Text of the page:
Monster snowstorms were the big news of winter. The spring brought a deadly, record-setting tornado season and epic flooding. Not to be outdone, summer saw plenty of extreme weather of its own: hurricanes, heat waves, drought and wildfires.
With La Niña's return, the fall could be wild as well. Before the start of autumn this Friday (Sept. 23), here's a look back at the harsh summer that was.
When Hurricane Irene made landfall on North Carolina's Outer Banks, it became the first hurricane to hit the United States in nearly three years.
An active hurricane season has slowed down in recent days, but more storms are forecast for the late season in fall. So far there have been 14 named storms (which include tropical storms as well as hurricanes),three hurricanes and two major hurricanes (Irene and Katia).
Predictions had called for this season to be a doozy, with 14 to 19 named storms, seven to 10 hurricanes, and three to five major hurricanes (Category 3 or higher).
Irene came dangerously close to dealing a serious blow to New York City. It devastated New Jersey, upstate New York and Vermont with severe flooding. The storm became 2011's 10th billion-dollar weather disaster.
The summer's hurricane season also had several uncommon happenings. The leftovers of Hurricane Katia blew through Britain Sept. 12, an unusual occurrence that brought the strongest winds the United Kingdom has seen in nearly 15 years.
Canada also had some hurricane action. Hurricane Maria hit Newfoundland Sept. 16. Canada is hit by hurricanes more often than you'd think. More than a dozen have affected the Avalon Peninsula, where the province's capital, St. John's, is located, and where Maria hit.
Texas had the warmest summer for any state going back to 1895, according to the National Climatic Data Center. The state's average temperature was 86.8 degrees Fahrenheit (30.4 degrees Celsius). Neighboring Oklahoma and Louisiana had the second- and fourth-warmest summers of any state, respectively.
The hot, hot heat wasn't limited to Texas. A July heat wave affected some 200 million people in the United States.
No state in the union was safe from the blistering heat that month, according to the National Climatic Data Center. Preliminary data showed 2,712 high-temperature records were tied or broken in July, compared with 1,444 last year, according to the NCDC. At least one weather station in all 50 states set or tied a daily high temperature record at some point during July.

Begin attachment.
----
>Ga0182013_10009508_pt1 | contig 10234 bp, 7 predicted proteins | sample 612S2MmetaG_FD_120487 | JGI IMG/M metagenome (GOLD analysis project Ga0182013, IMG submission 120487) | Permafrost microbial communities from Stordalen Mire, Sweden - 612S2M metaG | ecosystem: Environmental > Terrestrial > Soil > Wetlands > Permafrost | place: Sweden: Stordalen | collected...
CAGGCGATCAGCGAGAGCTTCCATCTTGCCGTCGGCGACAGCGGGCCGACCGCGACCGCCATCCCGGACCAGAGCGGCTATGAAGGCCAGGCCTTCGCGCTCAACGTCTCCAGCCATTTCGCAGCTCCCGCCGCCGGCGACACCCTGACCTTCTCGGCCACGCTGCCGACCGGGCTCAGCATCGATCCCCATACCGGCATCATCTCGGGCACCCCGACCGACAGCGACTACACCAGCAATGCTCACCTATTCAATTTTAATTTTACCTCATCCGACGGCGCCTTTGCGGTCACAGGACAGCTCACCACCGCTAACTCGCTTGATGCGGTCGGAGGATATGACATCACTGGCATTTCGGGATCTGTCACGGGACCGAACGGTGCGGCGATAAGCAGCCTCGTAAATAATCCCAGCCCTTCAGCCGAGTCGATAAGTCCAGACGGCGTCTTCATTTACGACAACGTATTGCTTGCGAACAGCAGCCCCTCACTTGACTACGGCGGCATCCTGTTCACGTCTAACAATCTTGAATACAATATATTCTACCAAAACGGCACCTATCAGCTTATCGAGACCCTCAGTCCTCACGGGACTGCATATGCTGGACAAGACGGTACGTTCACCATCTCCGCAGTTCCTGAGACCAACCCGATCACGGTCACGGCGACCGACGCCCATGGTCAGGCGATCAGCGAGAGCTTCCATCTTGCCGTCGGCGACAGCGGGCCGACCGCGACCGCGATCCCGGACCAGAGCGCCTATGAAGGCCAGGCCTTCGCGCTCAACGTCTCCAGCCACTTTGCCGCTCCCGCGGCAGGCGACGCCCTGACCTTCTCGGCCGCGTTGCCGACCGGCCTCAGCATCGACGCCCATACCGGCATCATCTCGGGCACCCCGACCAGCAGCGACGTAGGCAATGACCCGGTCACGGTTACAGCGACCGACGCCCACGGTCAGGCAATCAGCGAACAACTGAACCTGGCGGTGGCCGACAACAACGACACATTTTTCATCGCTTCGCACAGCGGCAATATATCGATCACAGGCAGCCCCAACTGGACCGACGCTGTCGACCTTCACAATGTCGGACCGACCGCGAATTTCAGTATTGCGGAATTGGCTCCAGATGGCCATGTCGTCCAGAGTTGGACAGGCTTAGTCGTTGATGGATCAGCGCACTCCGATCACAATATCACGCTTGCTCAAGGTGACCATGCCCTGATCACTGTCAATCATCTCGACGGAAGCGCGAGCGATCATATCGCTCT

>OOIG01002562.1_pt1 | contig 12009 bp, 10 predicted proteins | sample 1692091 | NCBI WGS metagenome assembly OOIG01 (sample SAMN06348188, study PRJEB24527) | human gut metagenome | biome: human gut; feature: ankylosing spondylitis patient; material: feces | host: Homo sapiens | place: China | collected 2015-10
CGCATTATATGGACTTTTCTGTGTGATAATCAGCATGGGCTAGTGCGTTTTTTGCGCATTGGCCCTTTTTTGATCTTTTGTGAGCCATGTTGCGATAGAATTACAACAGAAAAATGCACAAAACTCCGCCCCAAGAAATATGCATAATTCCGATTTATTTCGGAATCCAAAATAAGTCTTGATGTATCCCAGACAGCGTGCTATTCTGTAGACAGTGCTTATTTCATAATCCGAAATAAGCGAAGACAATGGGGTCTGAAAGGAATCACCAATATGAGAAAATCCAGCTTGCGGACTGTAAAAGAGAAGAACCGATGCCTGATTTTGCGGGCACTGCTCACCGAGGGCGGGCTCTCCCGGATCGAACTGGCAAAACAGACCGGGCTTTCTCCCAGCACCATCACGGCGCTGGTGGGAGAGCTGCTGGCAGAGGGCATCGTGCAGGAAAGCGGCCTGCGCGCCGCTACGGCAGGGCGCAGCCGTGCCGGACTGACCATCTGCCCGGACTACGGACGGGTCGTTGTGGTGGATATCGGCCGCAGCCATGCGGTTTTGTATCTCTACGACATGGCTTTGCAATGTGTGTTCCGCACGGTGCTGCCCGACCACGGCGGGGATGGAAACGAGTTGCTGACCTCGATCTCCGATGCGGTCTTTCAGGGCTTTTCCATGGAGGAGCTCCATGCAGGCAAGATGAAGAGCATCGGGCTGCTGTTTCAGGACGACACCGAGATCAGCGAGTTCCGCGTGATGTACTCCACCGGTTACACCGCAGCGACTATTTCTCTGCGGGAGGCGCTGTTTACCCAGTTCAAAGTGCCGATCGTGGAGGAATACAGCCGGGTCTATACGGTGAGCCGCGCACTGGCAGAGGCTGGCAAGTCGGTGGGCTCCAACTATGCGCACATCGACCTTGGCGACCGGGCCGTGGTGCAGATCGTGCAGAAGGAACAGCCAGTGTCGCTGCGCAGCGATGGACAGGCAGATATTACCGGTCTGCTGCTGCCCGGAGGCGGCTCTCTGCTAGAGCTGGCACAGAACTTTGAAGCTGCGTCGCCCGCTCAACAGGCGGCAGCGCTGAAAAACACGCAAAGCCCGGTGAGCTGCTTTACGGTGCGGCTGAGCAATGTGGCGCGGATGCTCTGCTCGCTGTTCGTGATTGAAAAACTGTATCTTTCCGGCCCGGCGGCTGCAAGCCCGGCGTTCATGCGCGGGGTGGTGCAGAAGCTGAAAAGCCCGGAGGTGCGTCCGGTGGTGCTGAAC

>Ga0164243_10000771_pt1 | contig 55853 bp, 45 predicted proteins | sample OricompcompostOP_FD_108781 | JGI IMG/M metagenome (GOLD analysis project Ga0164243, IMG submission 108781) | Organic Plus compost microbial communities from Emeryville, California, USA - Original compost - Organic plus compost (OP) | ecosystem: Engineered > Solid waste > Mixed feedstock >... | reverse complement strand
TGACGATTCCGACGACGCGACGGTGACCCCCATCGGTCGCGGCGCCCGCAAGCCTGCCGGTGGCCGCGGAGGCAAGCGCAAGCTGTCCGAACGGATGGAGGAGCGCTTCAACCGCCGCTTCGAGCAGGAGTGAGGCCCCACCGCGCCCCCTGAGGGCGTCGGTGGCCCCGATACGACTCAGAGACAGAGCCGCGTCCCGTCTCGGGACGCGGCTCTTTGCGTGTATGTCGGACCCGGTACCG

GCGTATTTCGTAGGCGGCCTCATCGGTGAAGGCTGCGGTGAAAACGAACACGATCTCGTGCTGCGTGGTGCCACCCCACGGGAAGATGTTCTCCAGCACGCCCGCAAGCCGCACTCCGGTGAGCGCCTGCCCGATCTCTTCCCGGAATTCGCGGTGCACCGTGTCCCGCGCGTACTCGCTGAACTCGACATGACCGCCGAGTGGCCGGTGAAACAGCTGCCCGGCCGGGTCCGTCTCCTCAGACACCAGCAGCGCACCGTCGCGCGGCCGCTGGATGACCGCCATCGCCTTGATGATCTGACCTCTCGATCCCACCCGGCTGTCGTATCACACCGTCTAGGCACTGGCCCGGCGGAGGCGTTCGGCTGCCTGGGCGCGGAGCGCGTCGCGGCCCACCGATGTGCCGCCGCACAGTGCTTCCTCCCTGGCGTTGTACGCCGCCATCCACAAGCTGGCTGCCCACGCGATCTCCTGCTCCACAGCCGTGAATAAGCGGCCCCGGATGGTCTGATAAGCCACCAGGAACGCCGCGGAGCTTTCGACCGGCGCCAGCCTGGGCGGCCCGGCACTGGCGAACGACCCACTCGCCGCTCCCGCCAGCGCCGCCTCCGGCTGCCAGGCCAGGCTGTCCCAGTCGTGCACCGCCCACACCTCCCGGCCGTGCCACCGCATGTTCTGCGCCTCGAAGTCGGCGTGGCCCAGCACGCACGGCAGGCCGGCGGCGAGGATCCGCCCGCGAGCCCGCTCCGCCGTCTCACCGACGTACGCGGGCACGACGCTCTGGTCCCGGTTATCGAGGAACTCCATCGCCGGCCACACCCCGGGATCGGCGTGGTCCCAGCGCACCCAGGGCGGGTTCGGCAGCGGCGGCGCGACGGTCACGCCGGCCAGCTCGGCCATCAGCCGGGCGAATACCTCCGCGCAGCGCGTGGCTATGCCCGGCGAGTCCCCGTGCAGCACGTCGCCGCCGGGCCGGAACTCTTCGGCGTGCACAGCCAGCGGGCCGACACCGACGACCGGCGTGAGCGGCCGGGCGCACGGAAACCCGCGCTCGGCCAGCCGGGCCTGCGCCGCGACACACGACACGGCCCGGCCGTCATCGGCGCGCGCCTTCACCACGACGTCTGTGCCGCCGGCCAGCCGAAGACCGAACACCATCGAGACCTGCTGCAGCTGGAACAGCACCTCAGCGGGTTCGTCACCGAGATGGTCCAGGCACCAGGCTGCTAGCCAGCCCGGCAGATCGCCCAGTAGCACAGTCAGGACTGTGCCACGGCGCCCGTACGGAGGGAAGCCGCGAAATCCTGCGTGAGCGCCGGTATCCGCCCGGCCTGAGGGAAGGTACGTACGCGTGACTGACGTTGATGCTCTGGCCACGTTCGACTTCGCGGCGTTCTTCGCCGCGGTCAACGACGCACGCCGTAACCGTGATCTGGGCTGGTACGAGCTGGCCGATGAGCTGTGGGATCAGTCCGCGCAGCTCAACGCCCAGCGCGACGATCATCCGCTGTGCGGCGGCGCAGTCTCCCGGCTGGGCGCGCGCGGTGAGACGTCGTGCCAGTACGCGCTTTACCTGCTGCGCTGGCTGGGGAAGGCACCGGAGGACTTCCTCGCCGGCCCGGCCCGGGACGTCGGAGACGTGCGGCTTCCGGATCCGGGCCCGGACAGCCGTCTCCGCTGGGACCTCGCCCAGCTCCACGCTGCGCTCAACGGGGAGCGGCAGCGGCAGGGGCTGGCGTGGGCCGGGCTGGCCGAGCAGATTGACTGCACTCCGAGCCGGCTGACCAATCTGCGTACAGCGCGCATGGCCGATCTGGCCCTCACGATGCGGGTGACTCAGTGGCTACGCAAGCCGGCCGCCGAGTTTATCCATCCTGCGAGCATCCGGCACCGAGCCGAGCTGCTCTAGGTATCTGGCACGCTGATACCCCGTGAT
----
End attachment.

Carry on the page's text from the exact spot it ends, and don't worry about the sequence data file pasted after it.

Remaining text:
Newark set an all-time high at 108 F (42.2 C) on July 22, breaking the 10-year-old record of 105 F (40.6 C). That same day in Washington, D.C., Dulles International Airport recorded its highest July temperature of all time, at 105 F (40.6 C).
As if the heat wasn't bad enough, the Southwest received no rainfall to speak of. June to August was the driest summer on record in Texas, with only 2.44 inches of precipitation falling on average.
Texas' current drought is the most severe one-year drought on record, according to Texas State Climatologist John Nielsen-Gammon of Texas A&M University. Levels of extreme (81 percent) and exceptional (14 percent) drought in Texas affected 95 percent of the state's area, according to the Drought Monitor at the University of Nebraska-Lincoln.
The drought hasn't been confined to Texas. Nearly one-fifth of the contiguous United States is in the grip of extreme drought.
The hot and dry weather created dangerous fire conditions. Nearly 18,612 wildfires have burned 3.5 million acres of Texas so far this year, according to the Texas Forest Service. That's about the size of Connecticut.
Six of the state's 10 largest wildfires came during 2011. The damage was estimated at more than $5 billion.
While the Southwest continued its arid streak, the Upper Midwest continued to see severe flooding.
Melting of an above-average snowpack across the northern Rocky Mountains, combined with above-average precipitation, caused the Missouri and Souris rivers to swell beyond their banks across the Upper Midwest.
An estimated 11,000 people were forced to evacuate Minot, N.D., due to the record high level of the Souris River. Numerous levees were breached along the Missouri River, flooding thousands of acres of farmland. The flooding, which is ongoing, has caused more than $2 billion in damages.
The Mississippi River flooding of the spring also spilled into summer. Persistent rainfall (nearly triple the normal precipitation amounts in the Ohio Valley), combined with melting snowpack, caused historical flooding along the Mississippi and its tributaries. The region suffered $2 billion to $4 billion in losses. At least two people died.
The summer also saw a couple of odd cold records. The temperature in the "Nation's Icebox," International Falls, Minn., dipped to 19 F (minus 7 C) on Sept. 15, the town's first-ever temperature in the teens for the month of September, according to the National Weather Service. [Related: The Coldest Places on Earth]
s the summer in Canada neared its end, Edmonton, Alberta, finally saw its last pile of snow melt. The last holdout drift was a patch of snow at Edmonton's west end snowstorage facility, where plows dump snow scooped from city streets. The last snowflake finally melted late in the afternoon of Sept. 10.
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